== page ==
By S. J. Chapman
T H E RAW MATERIAL I
EARLY HISTORY OF T H E INDUSTRY AND TECHNICAL
COMMERCIAL AND INDUSTRIAL ORGANISATION . . . 37
BRITISH TRADE AND FOREIGN TARIFFS . . . . 6 4
AMERICA AND T H E EAST 138
LIST OF ILLUSTRATIONS
MANCHESTER ROYAL EXCHANGE Frontispiece
From ” The Manchester Gtiardian”
BLOWING ROOM ( C H I N A ) 2 4
From Brooks à? Doxey’s Catalogue
CARD ROOM ( E N G L A N D ) 5 0
From Brooks & Doxey’s Catalogue
S P I N N I N G ROOM (RUSSIA) 7 4
From Brooks or3 Doxey’s Catalogue
DIAGRAM OF Q U A N T I T I E S AND VALUES OF EXPORTS . . . IOO
DOUBLING ROOM ( E N G L A N D ) I 2 Ó
From Brooks &> Doxeys Catalogue
R E E L I N G ROOM ( C H I N A ) I 4 8
From Brooks âf Doxeys Catalogue
S P I N N I N G M I L L , S H A N G H A I , C H I N A . » . . . . j
COTTON M I L L , F I V E S – L I L L E , FRANCE »
From Dobson or1 Barlow’s Catalogue
TH I S work is intended to be an elementary introduction to the economics of the cotton industry and trade. It is, therefore, descriptive to a large extent, but I have attempted here and there to trace causes and effects in a simple way, and introduce the reader briefly to some of the numerous problems that arise out of the subjects treated.
Portions of Chapters II. and III. are elementary statements of matters that will be found more fully treated in my Lancashire Cotton Industry, Authorities for the rest of the work are mentioned in foot-notes, but I ought particularly to mention how considerably my labours were curtailed in the preparation of Chapter V. by the use of Oppel’s Die Baumwolle. Further, I have to express my obligations to the Editor of the Manchester Guardian for permission to reprint parts of two articles that appeared in that paper and to reproduce the illustration of the Manchester Exchange ; to Messrs. Brooks and Doxey and Messrs. Dobson and Barlow for the loan of blocks for illustrations ; and to Messrs. Piatt Brothers for the offer of blocks, which, however, could not be used when the time came for printing, as they were otherwise engaged. My wife has constructed all the tables that are not quoted from other works, and has also read through the proofs.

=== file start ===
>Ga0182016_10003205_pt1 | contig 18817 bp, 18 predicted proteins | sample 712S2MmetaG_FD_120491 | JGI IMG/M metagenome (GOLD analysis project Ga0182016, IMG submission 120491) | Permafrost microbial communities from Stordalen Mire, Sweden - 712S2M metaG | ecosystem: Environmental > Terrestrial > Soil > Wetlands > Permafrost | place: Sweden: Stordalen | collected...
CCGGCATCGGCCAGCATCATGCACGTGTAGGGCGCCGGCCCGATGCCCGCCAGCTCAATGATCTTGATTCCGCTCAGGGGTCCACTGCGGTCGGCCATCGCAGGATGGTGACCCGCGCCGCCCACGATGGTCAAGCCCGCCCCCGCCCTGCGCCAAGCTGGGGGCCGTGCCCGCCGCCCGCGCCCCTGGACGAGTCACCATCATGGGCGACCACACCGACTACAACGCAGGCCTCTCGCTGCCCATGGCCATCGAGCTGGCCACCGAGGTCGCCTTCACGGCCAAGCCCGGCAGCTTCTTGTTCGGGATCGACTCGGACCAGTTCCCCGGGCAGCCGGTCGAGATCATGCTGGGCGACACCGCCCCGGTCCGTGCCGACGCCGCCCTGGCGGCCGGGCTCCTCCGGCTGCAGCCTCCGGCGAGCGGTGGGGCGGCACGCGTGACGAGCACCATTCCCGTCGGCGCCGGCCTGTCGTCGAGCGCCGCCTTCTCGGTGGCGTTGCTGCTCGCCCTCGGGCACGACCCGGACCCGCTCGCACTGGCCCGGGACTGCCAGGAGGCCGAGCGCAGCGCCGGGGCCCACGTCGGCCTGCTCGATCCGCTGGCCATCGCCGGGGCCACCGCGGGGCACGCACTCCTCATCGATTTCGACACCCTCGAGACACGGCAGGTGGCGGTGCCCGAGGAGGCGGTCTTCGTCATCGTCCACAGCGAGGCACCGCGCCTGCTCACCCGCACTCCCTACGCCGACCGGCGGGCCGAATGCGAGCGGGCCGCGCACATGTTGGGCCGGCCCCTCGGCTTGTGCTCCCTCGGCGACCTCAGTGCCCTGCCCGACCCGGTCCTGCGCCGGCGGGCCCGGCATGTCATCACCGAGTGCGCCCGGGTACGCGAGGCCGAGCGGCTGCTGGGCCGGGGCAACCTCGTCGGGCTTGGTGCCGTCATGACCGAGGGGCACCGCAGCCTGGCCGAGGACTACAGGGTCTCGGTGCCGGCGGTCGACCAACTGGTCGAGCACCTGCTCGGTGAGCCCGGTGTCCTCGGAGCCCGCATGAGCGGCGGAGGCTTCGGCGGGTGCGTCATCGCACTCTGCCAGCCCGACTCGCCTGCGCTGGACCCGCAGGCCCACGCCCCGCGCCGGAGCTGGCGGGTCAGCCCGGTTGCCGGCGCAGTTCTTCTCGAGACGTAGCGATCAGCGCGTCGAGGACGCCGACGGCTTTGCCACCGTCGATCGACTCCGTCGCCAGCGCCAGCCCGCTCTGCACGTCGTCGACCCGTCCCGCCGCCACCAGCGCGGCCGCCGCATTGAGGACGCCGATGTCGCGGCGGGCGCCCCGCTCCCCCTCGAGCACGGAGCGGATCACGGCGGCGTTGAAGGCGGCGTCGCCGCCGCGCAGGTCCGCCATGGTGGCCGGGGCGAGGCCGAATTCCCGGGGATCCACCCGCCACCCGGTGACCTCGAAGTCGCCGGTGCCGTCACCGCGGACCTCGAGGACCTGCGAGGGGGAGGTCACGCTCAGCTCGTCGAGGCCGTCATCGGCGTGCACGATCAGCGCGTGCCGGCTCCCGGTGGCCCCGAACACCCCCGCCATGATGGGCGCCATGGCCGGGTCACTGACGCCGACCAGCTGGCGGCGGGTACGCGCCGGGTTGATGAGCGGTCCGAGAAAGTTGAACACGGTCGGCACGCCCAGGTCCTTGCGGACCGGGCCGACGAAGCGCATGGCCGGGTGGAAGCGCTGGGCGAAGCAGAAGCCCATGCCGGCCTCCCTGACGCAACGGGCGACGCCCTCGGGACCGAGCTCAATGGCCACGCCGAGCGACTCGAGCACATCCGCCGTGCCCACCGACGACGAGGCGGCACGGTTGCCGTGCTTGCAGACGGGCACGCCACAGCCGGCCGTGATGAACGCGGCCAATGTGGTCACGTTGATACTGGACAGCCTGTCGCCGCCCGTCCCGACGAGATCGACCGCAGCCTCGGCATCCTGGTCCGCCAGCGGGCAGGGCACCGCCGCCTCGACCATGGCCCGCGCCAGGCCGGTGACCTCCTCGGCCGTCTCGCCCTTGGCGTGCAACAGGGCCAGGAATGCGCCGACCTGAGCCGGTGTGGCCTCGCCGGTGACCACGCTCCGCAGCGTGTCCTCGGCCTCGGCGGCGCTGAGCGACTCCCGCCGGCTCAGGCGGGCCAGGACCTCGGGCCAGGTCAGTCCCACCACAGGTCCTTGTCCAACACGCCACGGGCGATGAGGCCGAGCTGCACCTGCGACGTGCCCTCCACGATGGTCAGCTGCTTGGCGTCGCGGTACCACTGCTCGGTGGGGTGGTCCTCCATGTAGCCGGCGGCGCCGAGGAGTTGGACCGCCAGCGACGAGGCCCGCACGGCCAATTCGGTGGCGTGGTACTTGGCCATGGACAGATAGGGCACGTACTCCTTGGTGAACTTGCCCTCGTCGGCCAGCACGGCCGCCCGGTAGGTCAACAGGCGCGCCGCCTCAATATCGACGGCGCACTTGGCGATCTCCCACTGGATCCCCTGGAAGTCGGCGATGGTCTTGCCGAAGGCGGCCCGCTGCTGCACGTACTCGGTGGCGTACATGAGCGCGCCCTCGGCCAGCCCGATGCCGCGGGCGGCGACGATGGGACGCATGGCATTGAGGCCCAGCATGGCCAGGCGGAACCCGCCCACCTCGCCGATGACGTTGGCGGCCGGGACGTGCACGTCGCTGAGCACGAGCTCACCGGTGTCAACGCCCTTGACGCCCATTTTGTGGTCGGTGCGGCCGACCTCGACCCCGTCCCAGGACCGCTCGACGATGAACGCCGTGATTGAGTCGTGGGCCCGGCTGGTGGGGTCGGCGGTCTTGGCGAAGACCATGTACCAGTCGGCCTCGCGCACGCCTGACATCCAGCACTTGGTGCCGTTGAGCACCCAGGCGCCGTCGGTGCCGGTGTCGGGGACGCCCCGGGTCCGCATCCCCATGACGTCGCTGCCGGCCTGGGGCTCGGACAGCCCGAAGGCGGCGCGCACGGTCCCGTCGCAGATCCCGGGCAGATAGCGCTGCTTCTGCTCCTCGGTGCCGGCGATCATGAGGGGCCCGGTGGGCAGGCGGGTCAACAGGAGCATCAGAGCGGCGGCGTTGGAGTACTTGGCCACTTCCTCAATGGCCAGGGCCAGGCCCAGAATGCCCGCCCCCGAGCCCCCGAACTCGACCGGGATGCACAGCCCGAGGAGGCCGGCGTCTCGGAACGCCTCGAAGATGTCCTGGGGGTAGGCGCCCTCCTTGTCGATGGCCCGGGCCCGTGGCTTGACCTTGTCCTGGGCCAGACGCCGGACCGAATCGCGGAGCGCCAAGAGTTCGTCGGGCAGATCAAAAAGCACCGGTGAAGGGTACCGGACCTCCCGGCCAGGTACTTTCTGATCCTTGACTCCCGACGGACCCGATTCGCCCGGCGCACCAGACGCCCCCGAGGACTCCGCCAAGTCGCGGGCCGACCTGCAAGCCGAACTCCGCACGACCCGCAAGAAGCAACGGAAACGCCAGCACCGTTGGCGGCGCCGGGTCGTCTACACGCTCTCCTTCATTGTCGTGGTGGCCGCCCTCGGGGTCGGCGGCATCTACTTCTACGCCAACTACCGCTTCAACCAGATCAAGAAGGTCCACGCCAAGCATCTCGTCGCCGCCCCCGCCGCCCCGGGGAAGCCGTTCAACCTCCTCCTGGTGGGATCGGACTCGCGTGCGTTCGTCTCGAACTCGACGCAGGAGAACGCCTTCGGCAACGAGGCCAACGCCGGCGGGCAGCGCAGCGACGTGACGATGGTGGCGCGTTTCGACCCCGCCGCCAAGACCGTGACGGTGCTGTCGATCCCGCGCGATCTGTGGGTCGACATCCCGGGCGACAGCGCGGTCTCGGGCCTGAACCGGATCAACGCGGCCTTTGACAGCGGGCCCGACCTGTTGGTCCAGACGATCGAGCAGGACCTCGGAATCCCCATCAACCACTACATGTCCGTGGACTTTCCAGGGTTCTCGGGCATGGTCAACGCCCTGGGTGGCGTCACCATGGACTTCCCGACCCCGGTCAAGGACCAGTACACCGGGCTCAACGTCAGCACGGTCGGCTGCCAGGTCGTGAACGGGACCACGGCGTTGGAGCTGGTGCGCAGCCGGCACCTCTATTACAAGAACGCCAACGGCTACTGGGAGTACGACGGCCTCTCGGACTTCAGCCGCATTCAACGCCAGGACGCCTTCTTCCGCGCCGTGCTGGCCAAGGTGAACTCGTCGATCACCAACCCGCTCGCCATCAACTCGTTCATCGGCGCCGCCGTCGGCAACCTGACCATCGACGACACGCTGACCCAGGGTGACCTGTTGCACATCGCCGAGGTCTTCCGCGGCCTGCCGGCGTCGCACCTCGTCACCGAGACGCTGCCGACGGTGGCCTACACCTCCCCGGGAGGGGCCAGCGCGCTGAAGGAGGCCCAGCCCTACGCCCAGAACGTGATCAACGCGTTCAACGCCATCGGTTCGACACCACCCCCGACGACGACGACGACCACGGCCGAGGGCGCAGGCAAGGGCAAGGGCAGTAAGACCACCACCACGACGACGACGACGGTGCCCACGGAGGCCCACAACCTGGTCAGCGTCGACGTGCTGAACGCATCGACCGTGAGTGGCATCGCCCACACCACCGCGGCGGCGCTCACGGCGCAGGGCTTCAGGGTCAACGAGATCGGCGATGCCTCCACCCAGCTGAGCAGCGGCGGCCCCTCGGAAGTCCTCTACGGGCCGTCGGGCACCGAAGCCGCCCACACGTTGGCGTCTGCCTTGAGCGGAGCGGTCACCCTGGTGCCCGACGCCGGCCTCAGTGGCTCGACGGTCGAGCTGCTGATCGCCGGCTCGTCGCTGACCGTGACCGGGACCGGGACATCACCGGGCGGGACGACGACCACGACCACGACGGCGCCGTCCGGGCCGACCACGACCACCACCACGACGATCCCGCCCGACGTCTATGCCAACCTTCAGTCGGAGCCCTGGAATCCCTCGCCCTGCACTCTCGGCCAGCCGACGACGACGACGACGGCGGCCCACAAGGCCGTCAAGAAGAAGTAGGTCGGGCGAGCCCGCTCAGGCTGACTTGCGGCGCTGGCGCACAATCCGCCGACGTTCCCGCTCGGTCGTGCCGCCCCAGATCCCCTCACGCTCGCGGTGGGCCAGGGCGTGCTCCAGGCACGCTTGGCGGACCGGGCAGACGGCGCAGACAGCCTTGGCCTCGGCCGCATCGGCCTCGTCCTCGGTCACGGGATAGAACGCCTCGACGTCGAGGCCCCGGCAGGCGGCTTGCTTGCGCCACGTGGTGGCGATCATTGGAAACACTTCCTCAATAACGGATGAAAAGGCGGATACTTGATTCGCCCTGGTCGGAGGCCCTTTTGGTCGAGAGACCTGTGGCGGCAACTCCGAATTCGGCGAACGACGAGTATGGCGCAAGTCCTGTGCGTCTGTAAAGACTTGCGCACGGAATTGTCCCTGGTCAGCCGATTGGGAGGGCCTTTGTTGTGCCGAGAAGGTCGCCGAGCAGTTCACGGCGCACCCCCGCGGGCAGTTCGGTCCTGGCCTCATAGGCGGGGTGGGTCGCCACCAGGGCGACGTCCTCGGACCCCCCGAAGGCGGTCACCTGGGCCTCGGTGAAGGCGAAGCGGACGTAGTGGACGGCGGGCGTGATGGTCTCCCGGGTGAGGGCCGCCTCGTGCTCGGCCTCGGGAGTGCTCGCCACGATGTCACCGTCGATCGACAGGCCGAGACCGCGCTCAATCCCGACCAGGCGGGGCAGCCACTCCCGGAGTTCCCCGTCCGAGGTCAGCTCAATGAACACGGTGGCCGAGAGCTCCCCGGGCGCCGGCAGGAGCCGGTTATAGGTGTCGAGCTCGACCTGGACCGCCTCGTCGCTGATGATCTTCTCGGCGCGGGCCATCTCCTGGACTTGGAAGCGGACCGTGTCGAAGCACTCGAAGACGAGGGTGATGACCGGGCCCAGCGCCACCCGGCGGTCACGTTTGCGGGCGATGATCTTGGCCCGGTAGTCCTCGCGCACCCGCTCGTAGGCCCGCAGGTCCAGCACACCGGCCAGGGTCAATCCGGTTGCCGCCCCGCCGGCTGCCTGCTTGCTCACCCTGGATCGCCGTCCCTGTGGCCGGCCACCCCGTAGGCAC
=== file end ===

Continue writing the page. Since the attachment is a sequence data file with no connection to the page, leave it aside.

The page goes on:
THE COTTON INDUSTRY AND TRADE
C H A P T E R I
THE RAW MATERIAL
CO T T O N wool is a vegetable down which grows in tropical and sub-tropical climates. Its region may be defined as the areas lying 40o north and south of the Equator. Its requirements in respect of climate and soil could not be discussed with any advantage in this brief sketch, and, as Professor Dunstan has said, the agricultural chemistry of cotton is still in its infancy.1 The cottons known to commerce fall into two great classes, the Oriental and the Occidental, the Indian and the American, but botanically many species have been enumerated. The most important cotton – producing countries at the present time are the United States, India, Egypt, Brazil, and China ; but the last produces almost entirely for home consumption. Indian cottons, which have a very short staple, are grown chiefly at Hingunghât, Oomrawuttee, Broach, Dhollera, and Dharwar. At Dharwar, New Orleans seed has also been successfully raised. In India the cotton plant is reared in regions where long periods of drought are experienced, but the absence of rain for months together in these parts is rendered comparatively harmless by the character of the soil, known as black cotton soil, which is capable of retaining moisture for a long time.
The quantity of cotton produced in America was not large until some time after the Revolution : the cotton used by the colonists was imported from Smyrna and Barbados. Now the quantity of cotton produced in America is enormous, and constitutes by far the most important source of supply.
The increasing proportion sent to other countries than England is noticeable. It is also noticeable that the American crop has not kept pace with the need for cotton: thus, in the years 1870-1, 1880-1, 1890-1, and 1902-3, which may be taken as fairly typical, the world’s consumption of cotton in million bales advanced as follows: 4 9 , 7 2 , 10-3, 1 3 7 ; while the American crop, measured in the same way, moved from 4-4 in the first year to &6y 8-?, and io-8 in the succeeding years mentioned above.